In some chapters of life, the pages just turn slowly from one season and circumstance to another. Other chapters end with a cliffhanger that makes turning the page an urgent need. On July 29, 2011 one chapter ended with these doctor’s words, “You can see your wife and kids if they get here in time, but we’re not waiting.”
I was on a gurney, a bit drugged and a little agitated. I was headed to surgery with 100% blockage of my LAD (left anterior descending) artery. They had put in a heart pump to take the pressure off my heart in order to get me to surgery without having a heart attack.
My life changed forever. I was forced to change, if I wanted to live long enough to see two more kids graduate high school. The doctor said, if I changed the way they told me, I may never need to see the inside of the heart hospital again. With that as a motivation, I did change. Heart healthy was my new mantra. Exercise, watching sodium, fat, taking my medication as if each day depended on it. I lost weight and 8 months later, made it to 50 years of age. We celebrated big.
Fourteen months after surgery another chapter turned. Back in the hospital, a graft failed and new blockage showed up. They placed two new stents. Nine months later another new blockage and a new stent. Five months later we did it again. In the heart catheterization lab, they called my name like “Norm” entering Cheers.
The people were great. But the story I thought I was writing for my life was being destroyed page by page. I felt grateful and hopeless. I felt sad and frustrated. I wanted to try and I wanted to stop trying. I was hurt, disappointed and from time to time, angry.
There was a doctor who gave me some hope. He had some good success with people who had chronic disease like I have. I’ll share more of that detail in another blog. But even trying something new didn’t really fix where I was. I needed to hear from God. After all, heart disease and dying before 52 is bad. And God is good. Disease isn’t beyond his power. So, in his powerful goodness, why didn’t he do something different?
As a pastor I’ve been with people as they’ve walked these paths. But this was my path. This was my pain. This was my life. This was my relationship with God. I needed God to come to me and reveal something to me. And so, God turned the page again. In prayer, pain, confusion, Scripture reading, study, reflection and even writing, God spoke. He gave me a new understanding.
First, I was reminded God is writing my story.
He is the author. I am the lead character in Jim Renke’s story. Like Job, it is easy to get a little demanding when I try to reverse the roles. God is not a character in my life. He’s the author. And, as any author knows, the author has a right to do whatever he wants! And if you’ve ever heard author’s speak, they really do love the characters in their stories – even the unlovable ones.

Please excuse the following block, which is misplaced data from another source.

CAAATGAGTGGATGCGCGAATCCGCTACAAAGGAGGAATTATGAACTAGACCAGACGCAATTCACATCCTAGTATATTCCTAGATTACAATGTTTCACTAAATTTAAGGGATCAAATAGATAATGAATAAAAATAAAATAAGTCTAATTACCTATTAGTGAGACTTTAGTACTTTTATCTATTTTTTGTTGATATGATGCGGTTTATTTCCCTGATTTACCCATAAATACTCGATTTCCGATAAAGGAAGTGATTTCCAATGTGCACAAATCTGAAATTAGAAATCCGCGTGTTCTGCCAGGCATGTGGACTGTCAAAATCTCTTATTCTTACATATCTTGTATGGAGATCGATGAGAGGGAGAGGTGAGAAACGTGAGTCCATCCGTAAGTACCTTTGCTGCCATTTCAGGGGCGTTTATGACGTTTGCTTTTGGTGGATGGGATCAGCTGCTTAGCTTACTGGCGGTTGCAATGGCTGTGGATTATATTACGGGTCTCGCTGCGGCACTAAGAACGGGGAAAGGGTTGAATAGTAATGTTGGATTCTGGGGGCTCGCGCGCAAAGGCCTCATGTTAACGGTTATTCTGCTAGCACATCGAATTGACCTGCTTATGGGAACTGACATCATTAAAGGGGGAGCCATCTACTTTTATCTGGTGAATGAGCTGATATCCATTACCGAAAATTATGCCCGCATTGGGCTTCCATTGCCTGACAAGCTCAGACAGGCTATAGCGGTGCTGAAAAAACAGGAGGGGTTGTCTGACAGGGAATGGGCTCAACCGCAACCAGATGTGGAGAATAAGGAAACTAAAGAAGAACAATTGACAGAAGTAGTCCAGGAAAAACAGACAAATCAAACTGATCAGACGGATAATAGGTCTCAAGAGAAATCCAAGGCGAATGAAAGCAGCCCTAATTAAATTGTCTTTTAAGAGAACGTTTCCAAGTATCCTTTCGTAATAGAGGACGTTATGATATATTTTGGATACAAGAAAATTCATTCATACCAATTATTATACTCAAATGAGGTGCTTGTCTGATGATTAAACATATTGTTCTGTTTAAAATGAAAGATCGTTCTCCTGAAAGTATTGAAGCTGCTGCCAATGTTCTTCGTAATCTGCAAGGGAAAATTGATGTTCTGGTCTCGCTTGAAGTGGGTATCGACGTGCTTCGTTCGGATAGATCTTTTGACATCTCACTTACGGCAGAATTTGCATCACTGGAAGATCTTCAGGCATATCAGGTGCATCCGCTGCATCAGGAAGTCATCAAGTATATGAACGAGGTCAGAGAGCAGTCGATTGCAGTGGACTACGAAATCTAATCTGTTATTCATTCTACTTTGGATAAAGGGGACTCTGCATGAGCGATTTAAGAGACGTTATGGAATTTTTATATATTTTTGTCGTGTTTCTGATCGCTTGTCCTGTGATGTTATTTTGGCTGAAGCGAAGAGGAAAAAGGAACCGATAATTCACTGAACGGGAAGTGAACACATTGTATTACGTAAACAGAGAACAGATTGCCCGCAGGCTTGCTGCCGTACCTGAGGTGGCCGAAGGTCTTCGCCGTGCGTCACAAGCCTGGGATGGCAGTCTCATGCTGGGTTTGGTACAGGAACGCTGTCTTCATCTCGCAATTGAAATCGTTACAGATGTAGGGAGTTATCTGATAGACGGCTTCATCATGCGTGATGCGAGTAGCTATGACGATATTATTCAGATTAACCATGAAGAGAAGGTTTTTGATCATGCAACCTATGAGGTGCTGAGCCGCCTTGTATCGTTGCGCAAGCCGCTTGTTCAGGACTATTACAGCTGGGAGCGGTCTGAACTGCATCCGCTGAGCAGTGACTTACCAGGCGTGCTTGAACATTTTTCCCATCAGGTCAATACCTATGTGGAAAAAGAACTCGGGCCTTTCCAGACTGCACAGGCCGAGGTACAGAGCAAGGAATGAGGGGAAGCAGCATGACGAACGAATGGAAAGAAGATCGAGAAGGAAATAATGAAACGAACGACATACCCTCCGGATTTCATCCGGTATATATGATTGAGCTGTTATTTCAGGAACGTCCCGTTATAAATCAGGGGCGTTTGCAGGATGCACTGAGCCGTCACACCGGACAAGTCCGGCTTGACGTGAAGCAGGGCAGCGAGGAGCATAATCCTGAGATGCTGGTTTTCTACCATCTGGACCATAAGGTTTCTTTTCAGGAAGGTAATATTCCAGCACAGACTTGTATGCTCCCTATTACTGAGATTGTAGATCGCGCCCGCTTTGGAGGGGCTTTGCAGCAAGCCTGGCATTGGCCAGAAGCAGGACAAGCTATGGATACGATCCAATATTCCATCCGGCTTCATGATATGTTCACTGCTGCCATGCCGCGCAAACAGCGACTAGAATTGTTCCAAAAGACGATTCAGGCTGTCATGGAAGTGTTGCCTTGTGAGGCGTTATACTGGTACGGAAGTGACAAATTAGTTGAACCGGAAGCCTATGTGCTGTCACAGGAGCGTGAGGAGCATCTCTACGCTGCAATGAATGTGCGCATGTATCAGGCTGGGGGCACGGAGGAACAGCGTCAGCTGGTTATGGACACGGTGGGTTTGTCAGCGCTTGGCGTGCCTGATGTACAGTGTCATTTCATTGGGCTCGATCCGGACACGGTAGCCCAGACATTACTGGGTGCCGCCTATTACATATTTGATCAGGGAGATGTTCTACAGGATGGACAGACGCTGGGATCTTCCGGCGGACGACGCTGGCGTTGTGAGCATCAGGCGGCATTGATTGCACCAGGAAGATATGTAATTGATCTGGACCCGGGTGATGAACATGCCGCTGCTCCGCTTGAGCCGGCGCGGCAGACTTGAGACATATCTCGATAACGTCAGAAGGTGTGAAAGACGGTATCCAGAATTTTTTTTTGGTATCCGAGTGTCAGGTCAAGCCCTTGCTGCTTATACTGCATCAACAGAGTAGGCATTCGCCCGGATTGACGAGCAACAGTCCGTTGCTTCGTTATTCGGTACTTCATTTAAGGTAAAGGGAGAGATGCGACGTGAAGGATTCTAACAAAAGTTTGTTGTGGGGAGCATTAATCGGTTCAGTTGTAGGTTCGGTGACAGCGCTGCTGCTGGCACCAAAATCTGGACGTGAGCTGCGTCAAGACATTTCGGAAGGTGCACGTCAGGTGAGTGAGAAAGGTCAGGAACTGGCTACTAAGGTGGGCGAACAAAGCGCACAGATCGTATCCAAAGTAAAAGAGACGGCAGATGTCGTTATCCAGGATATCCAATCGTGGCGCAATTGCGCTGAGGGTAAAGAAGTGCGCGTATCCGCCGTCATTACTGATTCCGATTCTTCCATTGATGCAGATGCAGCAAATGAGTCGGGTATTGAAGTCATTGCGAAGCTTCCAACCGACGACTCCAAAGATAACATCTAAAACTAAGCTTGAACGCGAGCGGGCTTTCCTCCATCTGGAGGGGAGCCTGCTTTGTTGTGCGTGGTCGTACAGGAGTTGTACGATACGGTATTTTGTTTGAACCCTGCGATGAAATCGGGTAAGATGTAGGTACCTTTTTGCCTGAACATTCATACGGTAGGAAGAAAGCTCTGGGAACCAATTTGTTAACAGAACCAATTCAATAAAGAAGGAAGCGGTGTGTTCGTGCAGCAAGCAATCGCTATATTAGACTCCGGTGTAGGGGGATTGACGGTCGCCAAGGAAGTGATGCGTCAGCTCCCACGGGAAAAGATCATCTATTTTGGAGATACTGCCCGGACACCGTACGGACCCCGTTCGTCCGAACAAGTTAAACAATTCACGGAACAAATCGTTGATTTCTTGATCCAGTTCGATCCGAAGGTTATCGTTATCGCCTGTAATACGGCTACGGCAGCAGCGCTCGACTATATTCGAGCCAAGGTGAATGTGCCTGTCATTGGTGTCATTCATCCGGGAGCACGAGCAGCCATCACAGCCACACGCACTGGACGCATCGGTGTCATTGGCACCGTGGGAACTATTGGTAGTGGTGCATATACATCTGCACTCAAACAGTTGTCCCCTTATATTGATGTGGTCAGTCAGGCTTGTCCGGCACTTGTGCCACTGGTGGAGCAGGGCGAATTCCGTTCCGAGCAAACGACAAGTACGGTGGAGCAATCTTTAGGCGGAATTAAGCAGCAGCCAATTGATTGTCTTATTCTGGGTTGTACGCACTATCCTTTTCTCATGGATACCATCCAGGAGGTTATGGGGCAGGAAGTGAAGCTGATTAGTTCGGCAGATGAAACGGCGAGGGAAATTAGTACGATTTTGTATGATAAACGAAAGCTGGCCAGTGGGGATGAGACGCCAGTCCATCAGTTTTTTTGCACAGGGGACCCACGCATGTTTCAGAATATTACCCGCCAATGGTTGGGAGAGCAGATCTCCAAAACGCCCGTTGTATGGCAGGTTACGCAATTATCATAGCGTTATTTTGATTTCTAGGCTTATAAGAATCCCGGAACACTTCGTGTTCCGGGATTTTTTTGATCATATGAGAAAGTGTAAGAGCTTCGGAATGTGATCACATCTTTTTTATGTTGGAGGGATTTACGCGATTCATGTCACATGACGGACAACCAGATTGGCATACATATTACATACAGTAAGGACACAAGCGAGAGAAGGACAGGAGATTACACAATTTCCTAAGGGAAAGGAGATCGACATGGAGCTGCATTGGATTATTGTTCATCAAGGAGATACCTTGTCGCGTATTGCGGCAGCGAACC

I’m not a robot. I can choose to fight against the author. But I can never become the author. How much more joyful it is when the character recognizes his role and he plays it well.
Second, God is redeeming my story.
We often categorize things of life into bad things and good things. Every story must to have conflict, tension, success and defeat. Every chapter has to have twists and turns and unexpected opportunities. These are the things that make a story good. What God does with these things is he redeems them. Think of how the cross, a symbol of death has become a symbol of life. And even when life’s turns are hard, they are made good.
Over the past 4 years, God took me from the place of seeing my trials as a frustrating distraction to a huge blessing. God has redeemed every pain, every hospital visit, every subsequent stent, every diet change. He has made it good and beautiful. He has used it to shape me and the people around me. He has woven my story together with people I would never have known. And that is beautiful, gracious and kind.
Third, God is walking in my story.
He is an author who also shows up in the story he’s writing. Not like Mel Brooks who often shows up as a bit player in his movies. God steps into my story in a star role. He’s not an observer, he’s active. He’s not incidental, he’s pivotal. He comforts and consoles. He teaches and corrects. He empowers and sacrifices.
There is no page of my story where he isn’t present. He has come in answer to so many prayers in so many tangible ways. And he promises to be there as each new page is turned.
Lastly, God is not done writing my story.
It’s been 19 months since my last stent. But my story isn’t done. All of our stories will be written throughout eternity. There will be more mountains and valleys. There will be more excursions through deserts and lush valleys. There will be more people to love and people who hate me. There will be more physical challenges and opportunities. And as the main character of my story, I will learn, grow, struggle, rejoice, live and love. That is what makes a story great. That is what makes a story good.
What more could I want from my life than a good story? Maybe, just maybe it will be a story worth telling.
“Have I got a story for you.” That is what God said four years ago. And he was right. So, on this fourth anniversary of that glorious day, I thank God for giving me this story to live. And I thank you for being part of it. I pray you find hope and joy in your story. I hope you know the author of your story. He’s waiting to join you in the narrative of your life.
Just by reading you’ve become part of my story! Do you want to be a bigger part of my story, then comment! What part of your story can I share in?